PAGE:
Business lawyers are often confronted with the question of whether a client is obligated to disclose a particular piece of information, whether in an SEC filing, a private placement memo or on a disclosure schedule in a deal document. Under the general anti-fraud rules of the federal securities laws, the issue of disclosure often turns on the question of “materiality.” For example, the information required by the SEC disclosure rules should be considered “material” and must be disclosed. The harder question, one not defined by statute or SEC rules, is what is material in other contexts.

The question of materiality frequently arises in the preparation of an SEC reporting company’s MD&A. The SEC staff’s guidance on MD&A advises companies to focus on information that is material. Transactional deal documents often define what is material for purpose of the agreement whether using a dollar threshold or another qualifier making judgments on materiality more fact specific. The focus here is on disclosure and materiality in the securities law context.

The SEC has not definitively defined materiality despite the term appearing in rules and forms, so lawyers advising companies often look to other sources to understand its meaning. These sources include case law, SEC and PCAOB guidance, and exchange listing rules. Unfortunately these sources do not provide a bright-line test of what is “material.” As a result, questions of materiality regularly turn on companies making elusive evaluations of the information from the perspective of a “reasonable person/reasonable investor.” The information (or lack thereof) should be considered “material” if there is “a substantial likelihood that the disclosure of the omitted fact would [note that the test is would, not might] have been viewed by the reasonable investor as having significantly altered the ‘total mix’ of information made available.” Basic, Inc. v. Levinson, 485 U.S. 224 (1988) (dealing with application of this materiality standard to preliminary merger discussions). An omitted fact is material if there is a substantial likelihood that a reasonable shareholder would consider it important in deciding how to vote. TSC Industries v. Northway, 426 U.S. 438 (1976)(in the proxy statement/voting context).

We sometimes frame the materiality question this way, “would you (a reasonable person, of course) consider the information (or omitted information) as important in deciding whether to buy, sell or hold” a company’s stock? That question must be analyzed in light of the facts and circumstances present at the time of the determination. Depending on the facts, even a seemingly insignificant misstatement or omission can be material, especially if it affects something else. The SEC Staff has guided that even a quantitatively small misstatement (of a financial statement item) can be material if the misstatement or omission: (i) masks a change in earnings or other trends; (ii) hides a failure to meet analysts’ consensus expectations for the enterprise; (iii) changes a loss into income or vice versa; (iv) affects the registrant’s compliance with regulatory requirements or loan covenants; (v) has the effect of increasing management's compensation; or (vi) is made intentionally.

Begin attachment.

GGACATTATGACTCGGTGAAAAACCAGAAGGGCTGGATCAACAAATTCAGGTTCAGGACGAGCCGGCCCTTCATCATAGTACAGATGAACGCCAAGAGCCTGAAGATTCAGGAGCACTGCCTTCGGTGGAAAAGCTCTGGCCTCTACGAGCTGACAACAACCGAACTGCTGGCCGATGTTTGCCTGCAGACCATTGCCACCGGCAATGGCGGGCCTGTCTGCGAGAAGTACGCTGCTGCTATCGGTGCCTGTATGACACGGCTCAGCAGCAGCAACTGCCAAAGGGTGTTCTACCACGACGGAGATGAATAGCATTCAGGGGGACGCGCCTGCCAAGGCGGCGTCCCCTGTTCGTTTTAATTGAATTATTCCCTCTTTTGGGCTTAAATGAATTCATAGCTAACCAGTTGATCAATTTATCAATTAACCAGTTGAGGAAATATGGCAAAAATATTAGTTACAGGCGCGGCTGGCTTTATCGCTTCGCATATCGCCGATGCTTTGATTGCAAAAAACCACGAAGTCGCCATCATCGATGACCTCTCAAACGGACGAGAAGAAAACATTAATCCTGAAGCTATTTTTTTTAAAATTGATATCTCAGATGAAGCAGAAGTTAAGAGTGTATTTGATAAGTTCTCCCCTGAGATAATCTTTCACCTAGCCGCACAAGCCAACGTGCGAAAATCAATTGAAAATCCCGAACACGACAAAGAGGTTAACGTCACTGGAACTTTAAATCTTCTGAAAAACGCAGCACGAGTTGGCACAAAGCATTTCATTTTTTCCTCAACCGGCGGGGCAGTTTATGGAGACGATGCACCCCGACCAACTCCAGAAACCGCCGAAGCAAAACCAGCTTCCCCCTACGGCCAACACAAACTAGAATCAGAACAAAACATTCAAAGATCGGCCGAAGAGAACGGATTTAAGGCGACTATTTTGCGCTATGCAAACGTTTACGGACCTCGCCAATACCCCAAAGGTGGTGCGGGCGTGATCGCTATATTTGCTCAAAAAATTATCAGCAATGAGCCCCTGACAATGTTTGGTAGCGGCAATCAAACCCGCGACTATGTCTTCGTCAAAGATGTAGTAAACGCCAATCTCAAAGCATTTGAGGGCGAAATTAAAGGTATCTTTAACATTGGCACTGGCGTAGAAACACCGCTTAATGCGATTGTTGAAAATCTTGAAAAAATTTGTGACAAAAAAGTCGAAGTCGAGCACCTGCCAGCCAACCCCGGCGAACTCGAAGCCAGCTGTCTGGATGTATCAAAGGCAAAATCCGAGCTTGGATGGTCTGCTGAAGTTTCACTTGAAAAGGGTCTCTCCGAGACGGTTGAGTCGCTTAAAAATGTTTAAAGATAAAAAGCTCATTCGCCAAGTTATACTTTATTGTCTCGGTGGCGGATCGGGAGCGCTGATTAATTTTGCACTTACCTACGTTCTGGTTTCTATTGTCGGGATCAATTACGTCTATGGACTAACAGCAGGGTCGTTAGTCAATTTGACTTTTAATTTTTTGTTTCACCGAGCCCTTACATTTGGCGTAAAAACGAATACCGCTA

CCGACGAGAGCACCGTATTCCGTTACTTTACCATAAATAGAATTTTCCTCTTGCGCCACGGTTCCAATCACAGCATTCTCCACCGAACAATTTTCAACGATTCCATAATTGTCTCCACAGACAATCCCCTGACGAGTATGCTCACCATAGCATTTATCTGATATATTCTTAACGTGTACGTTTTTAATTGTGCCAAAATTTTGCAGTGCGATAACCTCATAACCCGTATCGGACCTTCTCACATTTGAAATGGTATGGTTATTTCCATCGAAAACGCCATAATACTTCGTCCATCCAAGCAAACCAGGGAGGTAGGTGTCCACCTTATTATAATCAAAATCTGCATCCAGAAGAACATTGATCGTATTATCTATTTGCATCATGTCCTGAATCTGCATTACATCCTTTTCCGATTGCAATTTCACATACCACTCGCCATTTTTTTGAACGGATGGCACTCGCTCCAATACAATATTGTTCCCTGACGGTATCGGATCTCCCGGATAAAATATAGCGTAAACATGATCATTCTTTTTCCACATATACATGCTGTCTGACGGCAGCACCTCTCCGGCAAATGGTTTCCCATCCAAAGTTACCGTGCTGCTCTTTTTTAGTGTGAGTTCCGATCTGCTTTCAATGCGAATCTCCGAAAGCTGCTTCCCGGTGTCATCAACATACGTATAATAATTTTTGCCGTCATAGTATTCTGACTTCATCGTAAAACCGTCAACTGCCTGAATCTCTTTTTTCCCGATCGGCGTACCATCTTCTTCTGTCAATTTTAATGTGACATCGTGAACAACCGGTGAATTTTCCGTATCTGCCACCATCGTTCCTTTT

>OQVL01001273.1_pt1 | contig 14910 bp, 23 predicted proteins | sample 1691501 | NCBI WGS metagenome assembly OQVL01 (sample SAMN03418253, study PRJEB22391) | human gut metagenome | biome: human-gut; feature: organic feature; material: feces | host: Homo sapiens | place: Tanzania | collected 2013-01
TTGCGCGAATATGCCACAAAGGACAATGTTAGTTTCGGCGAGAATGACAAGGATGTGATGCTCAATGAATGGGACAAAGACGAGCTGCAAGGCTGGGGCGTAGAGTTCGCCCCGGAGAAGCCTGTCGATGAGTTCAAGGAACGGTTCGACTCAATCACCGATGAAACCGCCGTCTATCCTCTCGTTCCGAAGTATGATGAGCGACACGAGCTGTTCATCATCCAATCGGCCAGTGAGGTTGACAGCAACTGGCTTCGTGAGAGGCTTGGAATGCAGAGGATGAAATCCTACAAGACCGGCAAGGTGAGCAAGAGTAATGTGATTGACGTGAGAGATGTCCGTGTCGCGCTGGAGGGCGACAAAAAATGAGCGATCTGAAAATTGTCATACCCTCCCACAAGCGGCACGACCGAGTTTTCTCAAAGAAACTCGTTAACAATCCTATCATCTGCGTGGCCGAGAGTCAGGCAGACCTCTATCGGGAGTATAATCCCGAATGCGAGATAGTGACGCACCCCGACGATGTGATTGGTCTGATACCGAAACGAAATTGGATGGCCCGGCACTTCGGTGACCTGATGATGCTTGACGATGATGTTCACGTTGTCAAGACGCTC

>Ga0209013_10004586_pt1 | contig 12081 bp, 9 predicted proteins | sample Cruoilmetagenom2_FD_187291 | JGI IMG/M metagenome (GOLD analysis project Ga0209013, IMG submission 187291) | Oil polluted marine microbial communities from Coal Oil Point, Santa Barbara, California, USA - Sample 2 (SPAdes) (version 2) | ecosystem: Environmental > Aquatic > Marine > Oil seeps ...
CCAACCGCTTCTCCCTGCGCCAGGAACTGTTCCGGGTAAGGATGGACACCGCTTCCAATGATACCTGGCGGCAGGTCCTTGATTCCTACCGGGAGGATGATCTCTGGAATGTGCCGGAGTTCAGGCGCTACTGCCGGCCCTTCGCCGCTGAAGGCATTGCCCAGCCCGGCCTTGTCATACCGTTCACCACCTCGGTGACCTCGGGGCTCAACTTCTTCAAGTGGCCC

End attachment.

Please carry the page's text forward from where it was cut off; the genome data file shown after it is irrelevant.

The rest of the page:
The SEC in its Adopting Release for Regulation FD, rejecting a bright-line test of materiality, cited the following items as the types of information or events that should be reviewed carefully to determine whether they are material: (i) earnings information; (ii) mergers, acquisitions, tender offers, joint ventures, or changes in assets; (iii) new products or discoveries, or developments regarding customers or suppliers (e.g., the acquisition or loss of a contract); (iv) changes in control or in management; (v) change in auditors or auditor notification that the issuer may no longer rely on an auditor's audit report; (vi) events regarding the issuer's securities -- e.g., defaults on senior securities, calls of securities for redemption, repurchase plans, stock splits or changes in dividends, changes to the rights of security holders, public or private sales of additional securities; and (vii) bankruptcies or receiverships (Final Rule: Selective Disclosure and Insider Trading, SEC Release Nos. 33-7881, 34-43154 (August 15, 2000)).

When companies ask “do we have to disclose that?” the inquiry and analysis on the disclosure question should focus on (i) the facts and, in part, (ii) the company’s reason for asking the question in the first place. Ask the company in turn, “why don’t you want to disclose the information?” It is not uncommon for companies not to want to disclose something because they consider it damaging or uncomplimentary information—the concern being the disclosure could cast the company or its performance in a negative light resulting in an adverse market reaction. If it is reasonable that a negative market reaction would result from the disclosure, then the information should be disclosed. In other words, companies reluctant to disclose something due to the fear of a negative market reaction really answer their own question on whether the information is material. It is.